My own Southern Baptist grandparents were white Southerners of a generation pretty warped by bigotry and poverty.  The “n word” was certainly a part of their vocabulary, which horrified and confused me even as a little child.  I knew that was a vile word you were not supposed to ever say.  So, it always stunned me when my Southern Baptist grandparents muttered it. 

And it really confused me because that set of grandparents were the most religious ones in my family.  How could my most religious relatives also be the most racist?  That never jived in my little brain.  I didn’t understand how people who seemed to take Jesus so seriously would be so racist.  Even as a kid, the little I knew about Jesus led me to think he would not have been uttering racial epithets or supporting second-class treatment of people of a different race or ethnicity.  I did not understand. 

What’s more, I was particularly confused when we went to my grandparents’ huge church and the only non-white faces were the row of gentleman in the back row in traditional African garb.  Their presence was evidence of the church’s enthusiastic support of foreign missions.  It didn’t make sense to me that my grandparents’ church would seem inhospitable towards people of African descent when they were born on American soil, but would go out of their way to bring people from Africa across an ocean to Texas.  That really seemed like a contradiction my little brain couldn’t comprehend.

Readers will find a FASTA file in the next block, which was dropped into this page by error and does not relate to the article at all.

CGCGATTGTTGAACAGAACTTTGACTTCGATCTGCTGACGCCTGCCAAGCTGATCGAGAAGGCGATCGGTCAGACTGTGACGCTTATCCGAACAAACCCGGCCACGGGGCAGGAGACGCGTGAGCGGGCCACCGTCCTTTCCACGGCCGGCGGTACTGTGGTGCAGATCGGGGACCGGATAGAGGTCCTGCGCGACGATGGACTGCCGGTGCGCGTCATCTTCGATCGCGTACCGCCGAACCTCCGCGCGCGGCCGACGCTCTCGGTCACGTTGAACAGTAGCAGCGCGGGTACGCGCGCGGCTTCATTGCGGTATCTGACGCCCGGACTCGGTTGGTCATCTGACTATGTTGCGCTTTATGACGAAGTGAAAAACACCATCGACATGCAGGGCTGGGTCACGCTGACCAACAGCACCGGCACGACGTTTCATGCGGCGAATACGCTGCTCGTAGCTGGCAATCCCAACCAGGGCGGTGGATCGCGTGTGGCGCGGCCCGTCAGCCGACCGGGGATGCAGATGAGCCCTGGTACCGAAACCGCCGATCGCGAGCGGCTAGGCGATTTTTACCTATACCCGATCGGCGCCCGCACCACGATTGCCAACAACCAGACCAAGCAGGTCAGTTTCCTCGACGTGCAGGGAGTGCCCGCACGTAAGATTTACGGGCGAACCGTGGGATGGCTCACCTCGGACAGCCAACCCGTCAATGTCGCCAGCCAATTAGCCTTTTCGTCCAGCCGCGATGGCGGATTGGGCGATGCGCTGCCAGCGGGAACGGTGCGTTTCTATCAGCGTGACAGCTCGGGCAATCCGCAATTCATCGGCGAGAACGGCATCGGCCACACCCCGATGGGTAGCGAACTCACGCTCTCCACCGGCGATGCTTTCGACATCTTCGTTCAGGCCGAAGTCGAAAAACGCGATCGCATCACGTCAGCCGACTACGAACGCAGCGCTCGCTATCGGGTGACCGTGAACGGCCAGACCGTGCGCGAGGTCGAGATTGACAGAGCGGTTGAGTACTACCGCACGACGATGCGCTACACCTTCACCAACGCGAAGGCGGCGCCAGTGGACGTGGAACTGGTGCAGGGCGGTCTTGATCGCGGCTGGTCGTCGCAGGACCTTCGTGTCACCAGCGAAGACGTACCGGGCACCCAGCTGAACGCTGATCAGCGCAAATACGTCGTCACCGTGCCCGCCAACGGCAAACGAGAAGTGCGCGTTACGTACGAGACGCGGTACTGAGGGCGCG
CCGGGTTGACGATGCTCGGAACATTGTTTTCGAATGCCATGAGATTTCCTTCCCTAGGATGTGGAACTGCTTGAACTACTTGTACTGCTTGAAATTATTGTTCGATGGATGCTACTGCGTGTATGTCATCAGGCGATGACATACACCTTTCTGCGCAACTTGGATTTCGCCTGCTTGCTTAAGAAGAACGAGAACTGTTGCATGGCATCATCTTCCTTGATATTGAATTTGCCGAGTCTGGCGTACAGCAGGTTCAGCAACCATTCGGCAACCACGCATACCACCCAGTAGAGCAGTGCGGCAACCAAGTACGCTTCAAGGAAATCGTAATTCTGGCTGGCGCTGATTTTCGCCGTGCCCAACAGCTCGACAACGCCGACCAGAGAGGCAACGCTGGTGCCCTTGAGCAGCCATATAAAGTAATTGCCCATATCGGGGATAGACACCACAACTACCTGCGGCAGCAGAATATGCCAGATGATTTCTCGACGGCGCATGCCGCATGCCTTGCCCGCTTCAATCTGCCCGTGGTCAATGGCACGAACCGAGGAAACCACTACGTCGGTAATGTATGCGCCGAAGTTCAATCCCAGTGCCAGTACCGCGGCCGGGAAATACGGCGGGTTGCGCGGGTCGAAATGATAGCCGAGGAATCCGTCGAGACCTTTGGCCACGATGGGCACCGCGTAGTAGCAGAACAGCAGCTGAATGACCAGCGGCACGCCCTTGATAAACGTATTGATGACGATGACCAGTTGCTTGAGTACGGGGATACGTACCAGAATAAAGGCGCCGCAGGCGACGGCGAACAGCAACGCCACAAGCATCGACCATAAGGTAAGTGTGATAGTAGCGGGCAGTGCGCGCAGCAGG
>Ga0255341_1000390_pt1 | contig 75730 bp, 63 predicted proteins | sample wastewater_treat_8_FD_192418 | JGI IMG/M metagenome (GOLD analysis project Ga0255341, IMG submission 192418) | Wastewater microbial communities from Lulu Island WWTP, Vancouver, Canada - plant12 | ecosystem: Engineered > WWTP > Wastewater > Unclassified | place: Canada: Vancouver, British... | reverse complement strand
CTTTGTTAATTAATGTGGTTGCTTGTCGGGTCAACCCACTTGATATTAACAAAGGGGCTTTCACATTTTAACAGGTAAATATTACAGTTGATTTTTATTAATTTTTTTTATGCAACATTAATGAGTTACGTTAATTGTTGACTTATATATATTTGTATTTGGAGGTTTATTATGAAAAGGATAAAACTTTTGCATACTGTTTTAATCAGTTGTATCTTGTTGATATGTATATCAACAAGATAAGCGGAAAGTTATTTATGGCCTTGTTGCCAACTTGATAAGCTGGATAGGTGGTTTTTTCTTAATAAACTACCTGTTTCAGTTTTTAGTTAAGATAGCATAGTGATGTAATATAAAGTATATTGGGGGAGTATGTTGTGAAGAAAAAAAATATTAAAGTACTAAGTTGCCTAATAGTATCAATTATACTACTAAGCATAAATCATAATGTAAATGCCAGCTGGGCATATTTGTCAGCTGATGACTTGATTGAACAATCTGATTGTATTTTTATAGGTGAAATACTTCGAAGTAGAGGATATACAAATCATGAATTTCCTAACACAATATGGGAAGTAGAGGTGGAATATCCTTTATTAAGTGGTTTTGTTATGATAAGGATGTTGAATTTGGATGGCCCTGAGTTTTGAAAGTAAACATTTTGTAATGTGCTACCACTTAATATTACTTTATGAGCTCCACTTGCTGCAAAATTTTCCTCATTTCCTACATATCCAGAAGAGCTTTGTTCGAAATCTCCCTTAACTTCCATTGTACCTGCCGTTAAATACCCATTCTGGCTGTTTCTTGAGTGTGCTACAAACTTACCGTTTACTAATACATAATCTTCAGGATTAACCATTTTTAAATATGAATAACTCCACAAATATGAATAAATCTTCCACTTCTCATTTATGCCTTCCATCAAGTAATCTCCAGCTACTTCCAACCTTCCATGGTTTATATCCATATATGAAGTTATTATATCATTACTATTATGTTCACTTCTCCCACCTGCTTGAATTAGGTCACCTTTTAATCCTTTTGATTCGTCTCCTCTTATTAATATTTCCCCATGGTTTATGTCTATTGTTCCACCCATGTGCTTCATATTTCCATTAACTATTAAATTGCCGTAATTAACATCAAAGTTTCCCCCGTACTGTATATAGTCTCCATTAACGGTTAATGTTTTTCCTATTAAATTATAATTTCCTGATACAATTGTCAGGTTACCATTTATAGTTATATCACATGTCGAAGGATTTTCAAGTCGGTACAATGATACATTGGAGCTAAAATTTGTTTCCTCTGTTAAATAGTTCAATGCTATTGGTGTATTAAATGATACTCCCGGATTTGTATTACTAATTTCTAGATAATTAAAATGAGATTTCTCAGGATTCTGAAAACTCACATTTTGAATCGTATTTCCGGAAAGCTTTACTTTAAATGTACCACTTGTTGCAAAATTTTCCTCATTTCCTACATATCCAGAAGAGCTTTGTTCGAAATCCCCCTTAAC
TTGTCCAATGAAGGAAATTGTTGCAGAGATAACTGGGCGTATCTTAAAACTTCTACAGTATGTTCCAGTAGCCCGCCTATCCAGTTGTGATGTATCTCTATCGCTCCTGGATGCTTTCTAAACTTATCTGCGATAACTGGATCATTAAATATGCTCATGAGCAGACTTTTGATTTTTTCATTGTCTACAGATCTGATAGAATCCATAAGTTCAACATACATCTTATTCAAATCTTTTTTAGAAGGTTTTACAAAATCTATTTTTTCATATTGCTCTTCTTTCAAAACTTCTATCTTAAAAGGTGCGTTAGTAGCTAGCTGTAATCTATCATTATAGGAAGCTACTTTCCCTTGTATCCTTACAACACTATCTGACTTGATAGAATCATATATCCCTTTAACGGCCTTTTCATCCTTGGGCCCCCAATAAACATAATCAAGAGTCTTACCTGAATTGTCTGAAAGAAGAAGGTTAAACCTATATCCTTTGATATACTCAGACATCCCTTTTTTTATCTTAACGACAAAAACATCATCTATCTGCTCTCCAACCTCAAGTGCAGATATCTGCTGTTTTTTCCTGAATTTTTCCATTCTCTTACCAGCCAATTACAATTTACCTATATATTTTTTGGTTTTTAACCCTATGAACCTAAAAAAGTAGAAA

But I know the Southern Baptists have made great strides over the years. 

My Dad’s church (which is the same one where my grandparents were members) is much more diverse now.  They have a very vibrant ministry to Laotian immigrants, and the church does extensive work to help the immigrants get settled into homes and find jobs in the community. 

One of my close friends is on the board of the congregation where I worked as a teen in the day care center.  That Southern Baptist church hired a pastor a few years ago who is a woman and African American.  Their congregation also has a strong ministry in the Latino community and has learned to do quinciƱeras.